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The construction of the $11.3 million Dee Events Center represents the combined efforts and cooperation of students, college, and community members for the development of a functional and beautiful special events facility for the area.

In addition to those funds provided through student fees and revenue bonds, more than $5 million was raised from private sources in a variety of memorialization program.  Highlight of the fund drive was the contribution of more than $2 million from the Lawrence T. Dee and Donnell B. Stewart families.

Officially designated the Dee Events Center by the Institutional Council of the college in honor of the common ancestry shared by the donor families, the Dee Events Center will further memorialize a proud name long associated with health, education and service to the people of this area.

After more than five years of preliminary efforts, study and planning, the architectural firm of Robert A. Fowler and Associates of Salt Lake City was assigned the task of designing a 12,000 seat facility as a cultural-athletic special events center for the college. The structural engineers were Reaveley Engineers & Associates of Salt Lake City with Nielsen Associates of Pocatello, Idaho as electrical engineers and Bridgers & Paxton from Albuquerque, New Mexico as mechanical engineers.  The general contract was awarded to the firm of Acord-Harris Construction of Granger, Utah.

The basic design of the building consists of a large concrete circular bowel-shaped form capped with a wooden dome.  Four entry portals lead to the concourse which provides access to the various levels of the building.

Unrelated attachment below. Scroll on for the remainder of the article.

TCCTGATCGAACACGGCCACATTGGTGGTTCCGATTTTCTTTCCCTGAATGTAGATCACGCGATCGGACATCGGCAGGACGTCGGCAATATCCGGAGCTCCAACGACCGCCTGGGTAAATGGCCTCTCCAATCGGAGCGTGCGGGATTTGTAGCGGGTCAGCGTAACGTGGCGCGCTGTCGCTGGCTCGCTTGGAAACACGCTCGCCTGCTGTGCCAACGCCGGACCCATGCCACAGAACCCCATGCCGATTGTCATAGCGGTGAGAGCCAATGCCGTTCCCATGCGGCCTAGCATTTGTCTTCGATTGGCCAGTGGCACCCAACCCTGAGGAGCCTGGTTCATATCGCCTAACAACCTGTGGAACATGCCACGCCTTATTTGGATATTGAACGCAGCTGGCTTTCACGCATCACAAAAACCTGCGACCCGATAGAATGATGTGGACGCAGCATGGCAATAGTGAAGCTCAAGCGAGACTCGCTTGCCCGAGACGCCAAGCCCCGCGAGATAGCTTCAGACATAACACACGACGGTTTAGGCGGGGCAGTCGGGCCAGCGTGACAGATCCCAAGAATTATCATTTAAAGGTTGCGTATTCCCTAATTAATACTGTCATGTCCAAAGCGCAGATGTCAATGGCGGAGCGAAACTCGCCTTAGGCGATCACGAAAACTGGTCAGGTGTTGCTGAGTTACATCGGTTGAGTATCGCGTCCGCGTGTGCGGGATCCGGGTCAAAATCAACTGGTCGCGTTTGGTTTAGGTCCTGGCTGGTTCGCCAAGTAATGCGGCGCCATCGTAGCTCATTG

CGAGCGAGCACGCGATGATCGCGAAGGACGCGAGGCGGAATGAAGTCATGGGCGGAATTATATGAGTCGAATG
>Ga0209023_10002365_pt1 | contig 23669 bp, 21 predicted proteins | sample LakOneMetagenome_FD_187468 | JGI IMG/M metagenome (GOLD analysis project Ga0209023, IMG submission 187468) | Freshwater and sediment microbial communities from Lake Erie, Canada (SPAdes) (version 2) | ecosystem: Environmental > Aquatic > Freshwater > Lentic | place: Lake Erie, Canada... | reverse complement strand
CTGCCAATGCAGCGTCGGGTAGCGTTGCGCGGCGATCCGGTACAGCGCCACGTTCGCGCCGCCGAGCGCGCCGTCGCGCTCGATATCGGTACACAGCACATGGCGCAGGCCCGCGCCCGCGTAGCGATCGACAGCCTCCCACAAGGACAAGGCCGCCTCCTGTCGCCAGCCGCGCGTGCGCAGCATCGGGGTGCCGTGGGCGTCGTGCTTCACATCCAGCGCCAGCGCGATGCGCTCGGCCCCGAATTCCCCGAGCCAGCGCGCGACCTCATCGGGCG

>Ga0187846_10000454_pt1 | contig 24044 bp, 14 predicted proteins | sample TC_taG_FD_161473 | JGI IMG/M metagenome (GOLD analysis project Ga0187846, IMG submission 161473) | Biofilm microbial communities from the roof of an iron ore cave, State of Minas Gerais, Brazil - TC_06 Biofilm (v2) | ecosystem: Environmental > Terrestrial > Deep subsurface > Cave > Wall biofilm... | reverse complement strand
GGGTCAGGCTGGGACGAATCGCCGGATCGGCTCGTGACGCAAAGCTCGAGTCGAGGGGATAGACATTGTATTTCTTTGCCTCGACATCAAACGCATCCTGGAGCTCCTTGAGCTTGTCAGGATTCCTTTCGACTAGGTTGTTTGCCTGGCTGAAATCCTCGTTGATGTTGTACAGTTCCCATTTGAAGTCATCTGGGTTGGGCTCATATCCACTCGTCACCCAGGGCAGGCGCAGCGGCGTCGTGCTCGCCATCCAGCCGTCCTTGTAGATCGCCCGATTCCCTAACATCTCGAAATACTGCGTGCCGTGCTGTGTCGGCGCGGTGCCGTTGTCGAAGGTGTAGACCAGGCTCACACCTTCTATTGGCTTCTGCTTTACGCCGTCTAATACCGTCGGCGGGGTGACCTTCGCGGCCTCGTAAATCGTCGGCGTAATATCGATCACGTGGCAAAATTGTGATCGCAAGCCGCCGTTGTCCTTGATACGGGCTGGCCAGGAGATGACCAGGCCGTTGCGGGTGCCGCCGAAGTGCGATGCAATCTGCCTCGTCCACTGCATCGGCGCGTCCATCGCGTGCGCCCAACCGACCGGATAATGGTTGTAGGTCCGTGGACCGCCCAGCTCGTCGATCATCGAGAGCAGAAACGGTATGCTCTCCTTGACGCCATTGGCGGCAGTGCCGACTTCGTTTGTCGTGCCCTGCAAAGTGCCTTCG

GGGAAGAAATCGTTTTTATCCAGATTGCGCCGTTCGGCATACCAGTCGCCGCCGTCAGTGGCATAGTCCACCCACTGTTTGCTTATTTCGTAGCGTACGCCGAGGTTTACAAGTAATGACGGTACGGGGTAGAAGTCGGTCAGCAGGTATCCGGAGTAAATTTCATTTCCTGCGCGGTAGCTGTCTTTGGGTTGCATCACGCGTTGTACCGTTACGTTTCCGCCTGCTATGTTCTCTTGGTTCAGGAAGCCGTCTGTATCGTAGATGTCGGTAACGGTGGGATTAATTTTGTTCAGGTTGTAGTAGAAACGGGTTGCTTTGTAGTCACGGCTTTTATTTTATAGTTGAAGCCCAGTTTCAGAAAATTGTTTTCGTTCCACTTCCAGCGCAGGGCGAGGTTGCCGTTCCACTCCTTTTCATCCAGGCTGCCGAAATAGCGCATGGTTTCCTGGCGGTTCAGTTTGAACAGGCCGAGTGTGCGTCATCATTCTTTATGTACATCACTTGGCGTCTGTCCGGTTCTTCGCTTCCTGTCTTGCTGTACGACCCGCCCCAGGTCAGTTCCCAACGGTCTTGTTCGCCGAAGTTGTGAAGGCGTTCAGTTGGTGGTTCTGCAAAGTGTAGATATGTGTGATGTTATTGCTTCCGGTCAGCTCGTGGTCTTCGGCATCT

On March 21, 1975, after nearly two years of delay and frustration occasioned by legal matters and funding problems, ground breaking ceremonies were conducted for the gigantic project.  The fall and winter of the year saw massive earth moving and site grading o provide drainage and foundation preparations. This was followed by the pouring of concrete footings to support the mammoth structure.  More than 12,000 cubic yards of concrete were used in the construction of the building alone representing a weight of 24,300 tons or nearly 50 million pounds.  Over 345 tons of steel and 1,750 tons of concrete were used. The concrete seating areas were constructed in a series of pours using portable forms which were rotated around the building.

An interesting feature of the construction was the use of a significant landmark on the mountain range east of the facility as a survey point of reference for the entire building.

Following the completion of the upper level of the seating area the building began to assume its final shape and the outer perimeter wall was capped by a giant compression ring which supports the roof.  The dome of the Dee Events Center was designed and fabricated by the Koppers Firm using the Triax System of construction.  The dome is 309 feet 4 inches in diameter, in its self 32-1/2 feet tall, but the apex of the roof is 101 feet above the playing floor.  The dome has a surface area of nearly 83,000 square feet or approximately two acres.